91% of People Can't Name These Sci-Fi and Fantasy Films From One Image! Can You?

By: Emily Hough
Image: TMDB

About This Quiz

Grab your magical sword and strap into your spaceship - this quiz is about to get strange!

Science fiction films and fantasy films are often considered to be two sides of the same coin, since they are both a part of the larger speculative fiction genre. These are two of the most popular genres of film. In recent years, more and more of them have been critically and financially successful - so, it was hard to choose the perfect 50 films for this challenging quiz.

Fantasy films usually encompass stories that are centered around supernatural events, magic and mythology. These stories sometimes take place in a setting that is similar to the real world, with just a few significant changes (such as the Harry Potter series), or a completely different world with its own deep and intricate lore and history (such as in the Lord of the Rings series).They usually take place in a futuristic version of our own world (like "Back to the Future") or on a completely different world, or even in a separate galaxy from our own (like the Star Wars series).

This quiz is dangerous business. Is the force with you? Then c'mon, let's get started!

Mars corporation missed out on a big opportunity when they passed on allowing Universal Studios to use their M&M's candy in the films. Spielberg turned to Hershey at just the right time as they were looking to promote their new candy "Reese's Pieces," which became E.T.'s favorite.

Spielberg was so confident that his own film would fail to make any money, that the day it premiered, he took a vacation. He ended up making millions on the film and the merchandise.

Woody took on quite a change for this popular Pixar film. The original version had him as a jerk who was cruel to all the toys. He was also meant to be a ventriloquist's dummy. However, producers decided that kids didn't want an unlikable character who was associated with horror films -- hence we have a lovable hero.

You will not find those infamous ruby slippers in the original story by Frank Baum; he colored them silver. The screenwriter, Noel Langley, suggested they change them to ruby to better pop against the yellow brick road with the new Technicolor technology being used in the film.

Mark Hamill and Carrie Fisher had no hesitation in making a new Star Wars film. However, it took some time negotiating with J.J. Abrams to direct it.

For what would you work besides money? Well, it seems that some people would work for beer. Since funds were running low on filming "Mad Max: Fury Road," some of the cast/crew were offered beer as payment.

A great movie for science lovers, accurate in its depiction of space. However, one thing that was exaggerated, no doubt for cinematic effect, was the wind. The atmosphere on Mars is actually too thin for the wind to blow so strongly. Even the strongest winds are only a breeze, not nearly strong enough to topple space ships or lift large rocks.

James Cameron took advantage of a 9-month time setback after Schwarzenegger had to wait to film "Terminator" to fulfill an obligation for another contract. Cameron wasted no time, though, as he used it to write both "Aliens 2" and "Rambo" at the same time.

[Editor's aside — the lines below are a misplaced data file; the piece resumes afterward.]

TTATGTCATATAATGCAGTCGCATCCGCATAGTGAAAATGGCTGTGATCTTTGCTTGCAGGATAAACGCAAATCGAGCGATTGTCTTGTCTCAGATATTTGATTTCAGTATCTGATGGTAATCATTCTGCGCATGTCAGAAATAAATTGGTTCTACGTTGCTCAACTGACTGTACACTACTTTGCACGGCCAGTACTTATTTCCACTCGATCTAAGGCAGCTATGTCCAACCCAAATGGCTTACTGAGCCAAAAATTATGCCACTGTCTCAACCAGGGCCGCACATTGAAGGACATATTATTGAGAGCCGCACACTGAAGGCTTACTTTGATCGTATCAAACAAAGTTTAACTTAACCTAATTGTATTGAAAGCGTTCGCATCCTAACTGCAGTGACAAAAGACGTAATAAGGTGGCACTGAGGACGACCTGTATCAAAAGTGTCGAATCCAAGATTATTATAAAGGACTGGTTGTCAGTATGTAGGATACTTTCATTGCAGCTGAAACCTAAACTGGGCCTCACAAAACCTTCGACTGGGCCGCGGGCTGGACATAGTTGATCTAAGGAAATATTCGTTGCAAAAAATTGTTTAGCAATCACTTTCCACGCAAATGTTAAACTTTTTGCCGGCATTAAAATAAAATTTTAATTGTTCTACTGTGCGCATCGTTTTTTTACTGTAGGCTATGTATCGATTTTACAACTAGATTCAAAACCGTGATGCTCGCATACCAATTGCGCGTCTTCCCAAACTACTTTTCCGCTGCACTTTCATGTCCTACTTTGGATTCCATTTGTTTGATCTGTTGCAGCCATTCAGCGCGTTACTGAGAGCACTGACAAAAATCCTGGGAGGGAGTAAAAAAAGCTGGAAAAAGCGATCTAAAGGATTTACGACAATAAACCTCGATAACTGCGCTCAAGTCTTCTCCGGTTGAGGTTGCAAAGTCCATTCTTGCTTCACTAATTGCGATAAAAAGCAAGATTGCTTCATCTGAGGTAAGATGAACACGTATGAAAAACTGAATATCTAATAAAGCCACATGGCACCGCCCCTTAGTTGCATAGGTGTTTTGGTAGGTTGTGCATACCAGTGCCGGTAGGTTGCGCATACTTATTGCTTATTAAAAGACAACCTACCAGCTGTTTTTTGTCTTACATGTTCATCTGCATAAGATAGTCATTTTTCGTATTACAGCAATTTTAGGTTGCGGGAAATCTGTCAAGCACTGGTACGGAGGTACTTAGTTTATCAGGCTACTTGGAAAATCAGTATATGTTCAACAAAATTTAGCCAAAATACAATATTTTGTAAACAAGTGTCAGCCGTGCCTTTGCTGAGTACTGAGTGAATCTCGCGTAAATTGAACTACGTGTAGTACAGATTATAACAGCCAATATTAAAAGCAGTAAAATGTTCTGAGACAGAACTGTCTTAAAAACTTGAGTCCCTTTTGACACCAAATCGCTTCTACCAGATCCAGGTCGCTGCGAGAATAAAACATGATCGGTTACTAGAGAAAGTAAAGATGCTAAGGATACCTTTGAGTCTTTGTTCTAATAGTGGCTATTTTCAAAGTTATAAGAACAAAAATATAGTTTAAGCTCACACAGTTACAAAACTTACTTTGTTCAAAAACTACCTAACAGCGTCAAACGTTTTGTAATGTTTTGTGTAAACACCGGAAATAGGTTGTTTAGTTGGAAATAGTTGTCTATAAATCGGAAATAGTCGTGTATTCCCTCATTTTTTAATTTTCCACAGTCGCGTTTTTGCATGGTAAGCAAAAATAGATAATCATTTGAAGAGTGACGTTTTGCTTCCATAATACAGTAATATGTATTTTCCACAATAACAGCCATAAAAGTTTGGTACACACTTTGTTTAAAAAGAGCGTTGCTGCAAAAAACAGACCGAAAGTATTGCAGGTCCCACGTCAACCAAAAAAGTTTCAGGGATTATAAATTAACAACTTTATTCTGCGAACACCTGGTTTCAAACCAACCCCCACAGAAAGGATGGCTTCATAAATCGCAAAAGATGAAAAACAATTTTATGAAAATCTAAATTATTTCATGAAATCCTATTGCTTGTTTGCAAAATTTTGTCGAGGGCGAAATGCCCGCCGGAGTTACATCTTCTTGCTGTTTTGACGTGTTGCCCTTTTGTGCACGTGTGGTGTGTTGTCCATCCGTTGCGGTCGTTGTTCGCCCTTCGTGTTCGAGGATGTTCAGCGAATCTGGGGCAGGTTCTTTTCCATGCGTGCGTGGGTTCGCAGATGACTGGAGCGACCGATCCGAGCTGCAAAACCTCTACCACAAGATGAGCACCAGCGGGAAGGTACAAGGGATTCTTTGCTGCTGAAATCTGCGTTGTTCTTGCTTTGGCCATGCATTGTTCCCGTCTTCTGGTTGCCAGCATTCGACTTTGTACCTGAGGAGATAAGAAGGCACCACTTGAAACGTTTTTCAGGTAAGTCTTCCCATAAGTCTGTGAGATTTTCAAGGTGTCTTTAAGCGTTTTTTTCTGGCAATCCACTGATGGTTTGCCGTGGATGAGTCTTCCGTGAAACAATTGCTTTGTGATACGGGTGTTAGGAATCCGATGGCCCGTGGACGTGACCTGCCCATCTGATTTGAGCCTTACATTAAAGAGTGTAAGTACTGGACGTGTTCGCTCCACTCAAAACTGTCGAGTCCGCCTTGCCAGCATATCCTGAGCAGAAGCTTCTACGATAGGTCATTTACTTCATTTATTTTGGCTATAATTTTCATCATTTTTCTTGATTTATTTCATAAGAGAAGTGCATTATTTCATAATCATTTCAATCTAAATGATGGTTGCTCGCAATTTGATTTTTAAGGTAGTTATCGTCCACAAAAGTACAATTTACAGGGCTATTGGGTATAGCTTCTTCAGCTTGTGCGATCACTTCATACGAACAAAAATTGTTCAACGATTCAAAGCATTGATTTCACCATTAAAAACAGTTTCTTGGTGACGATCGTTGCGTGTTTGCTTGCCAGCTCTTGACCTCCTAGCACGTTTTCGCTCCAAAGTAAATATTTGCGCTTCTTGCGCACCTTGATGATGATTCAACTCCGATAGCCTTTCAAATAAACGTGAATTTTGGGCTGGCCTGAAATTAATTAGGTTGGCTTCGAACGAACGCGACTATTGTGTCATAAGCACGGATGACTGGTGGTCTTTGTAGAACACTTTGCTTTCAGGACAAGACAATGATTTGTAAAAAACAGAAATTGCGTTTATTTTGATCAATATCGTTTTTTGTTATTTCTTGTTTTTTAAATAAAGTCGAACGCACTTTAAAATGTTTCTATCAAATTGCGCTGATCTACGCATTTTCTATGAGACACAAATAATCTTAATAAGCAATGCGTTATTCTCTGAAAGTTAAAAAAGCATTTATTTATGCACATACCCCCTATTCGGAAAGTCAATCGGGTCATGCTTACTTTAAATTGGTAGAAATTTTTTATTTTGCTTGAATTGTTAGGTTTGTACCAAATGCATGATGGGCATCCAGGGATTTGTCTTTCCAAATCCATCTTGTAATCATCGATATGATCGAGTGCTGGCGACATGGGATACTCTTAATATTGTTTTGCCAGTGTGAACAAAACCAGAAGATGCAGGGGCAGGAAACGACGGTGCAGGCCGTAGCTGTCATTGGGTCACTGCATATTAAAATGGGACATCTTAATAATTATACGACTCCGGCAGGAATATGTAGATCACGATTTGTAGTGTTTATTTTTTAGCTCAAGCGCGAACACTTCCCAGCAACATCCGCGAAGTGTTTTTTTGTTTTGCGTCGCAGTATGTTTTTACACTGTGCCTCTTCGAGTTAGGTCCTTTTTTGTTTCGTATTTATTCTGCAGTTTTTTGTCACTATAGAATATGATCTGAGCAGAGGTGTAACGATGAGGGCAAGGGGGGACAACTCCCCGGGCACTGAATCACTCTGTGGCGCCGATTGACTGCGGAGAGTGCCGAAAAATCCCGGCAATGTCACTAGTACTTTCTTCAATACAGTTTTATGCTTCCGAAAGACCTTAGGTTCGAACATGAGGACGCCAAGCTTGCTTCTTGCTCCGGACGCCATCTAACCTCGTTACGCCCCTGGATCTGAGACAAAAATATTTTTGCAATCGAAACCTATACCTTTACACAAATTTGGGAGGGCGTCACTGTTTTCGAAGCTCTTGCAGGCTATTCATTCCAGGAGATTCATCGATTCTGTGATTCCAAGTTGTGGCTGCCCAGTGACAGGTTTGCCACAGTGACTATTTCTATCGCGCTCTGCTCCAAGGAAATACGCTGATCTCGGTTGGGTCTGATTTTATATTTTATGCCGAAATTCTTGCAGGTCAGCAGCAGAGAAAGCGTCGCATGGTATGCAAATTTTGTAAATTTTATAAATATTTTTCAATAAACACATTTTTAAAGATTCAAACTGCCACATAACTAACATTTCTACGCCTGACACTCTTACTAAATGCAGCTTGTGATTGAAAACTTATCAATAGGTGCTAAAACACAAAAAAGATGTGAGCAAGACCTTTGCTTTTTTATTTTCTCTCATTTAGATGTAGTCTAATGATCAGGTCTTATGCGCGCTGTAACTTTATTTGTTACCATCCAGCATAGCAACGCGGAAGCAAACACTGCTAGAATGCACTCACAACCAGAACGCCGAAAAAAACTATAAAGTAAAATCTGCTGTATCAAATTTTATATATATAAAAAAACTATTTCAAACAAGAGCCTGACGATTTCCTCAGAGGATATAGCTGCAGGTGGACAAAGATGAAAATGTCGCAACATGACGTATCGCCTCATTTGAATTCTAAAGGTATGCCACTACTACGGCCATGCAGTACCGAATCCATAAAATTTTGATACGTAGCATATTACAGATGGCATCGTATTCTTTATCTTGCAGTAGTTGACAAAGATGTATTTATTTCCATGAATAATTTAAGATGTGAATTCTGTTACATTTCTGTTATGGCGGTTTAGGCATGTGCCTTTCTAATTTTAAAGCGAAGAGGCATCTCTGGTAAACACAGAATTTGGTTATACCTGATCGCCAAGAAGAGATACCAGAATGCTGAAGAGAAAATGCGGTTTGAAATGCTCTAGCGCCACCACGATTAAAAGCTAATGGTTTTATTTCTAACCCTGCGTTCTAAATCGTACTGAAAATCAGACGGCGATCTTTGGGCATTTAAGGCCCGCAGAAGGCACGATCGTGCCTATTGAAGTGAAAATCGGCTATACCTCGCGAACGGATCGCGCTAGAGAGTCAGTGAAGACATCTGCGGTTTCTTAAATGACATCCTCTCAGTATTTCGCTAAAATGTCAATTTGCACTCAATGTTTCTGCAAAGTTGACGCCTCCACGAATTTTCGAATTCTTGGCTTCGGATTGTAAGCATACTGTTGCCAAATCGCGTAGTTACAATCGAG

Writer Ted Chiang was pleased with the changes and adaptations made of his book, "Story of Your Life," into the film, "Arrival." Some of these changes included the number of looking glasses (ships), and the names given to the Aliens, which were changed again in the Italian version of the film.

Batman's new suit came at the request, not only of the character, but also the actor. Christopher Nolan asked that the suit be lighter and more agile. He also admitted to not beefing up as much for this Batman movie because the suit was leaner.

Improv at its best. The script for this movie was not completely finished and actors had to ad-lib many of the scenes. But this was not a problem for Robert Downey Jr., and he often requested another take to try something else. Gwyneth Paltrow, on the other hand, had no idea what Downey would do or say and found herself struggling to respond with an appropriate line.

It seems so real, but the only real things you see in a lot of the shots are the actors' faces. Since almost the entire movie was computer animation, the actors did not film their parts until approximately two years after "filming" had begun.

Remember Mary Poppins' lovely whistle during "A Spoonful of Sugar"? Would you have guessed that it is actually Julie Andrews whistling? She apparently is a very skilled at whistling, in addition to singing and acting.

I bet famous 18th Century British satirist, Jonathan Swift, never considered his writing would appear in a theater, and certainly not on a moving picture screen! When Santa lists his date of birth on his application, he actually quotes a line from Swift: "I’m as old as my tongue and a little older than my teeth."

The original Number 1 was played by a woman, but was not well received by audiences of the time. She certainly would be considered a strong character today.

Talk about getting a raise! Sigourney Weaver only received $35,000 for the first film, but a whopping $1 million plus profit percentage for the second. It only went up from there with the sequels.

You can find a copy of "Alice in Wonderland" almost anywhere. Though there was a halt on the first publication when the illustrator not being pleased with how they produced his images in the book, it has never been out of print since. The book was first made into a movie in 1903 and has graced us with many versions, including the one starring Johnny Depp.

WALL-E's voice is the same actor as R2D2. I guess once a droid, always a droid.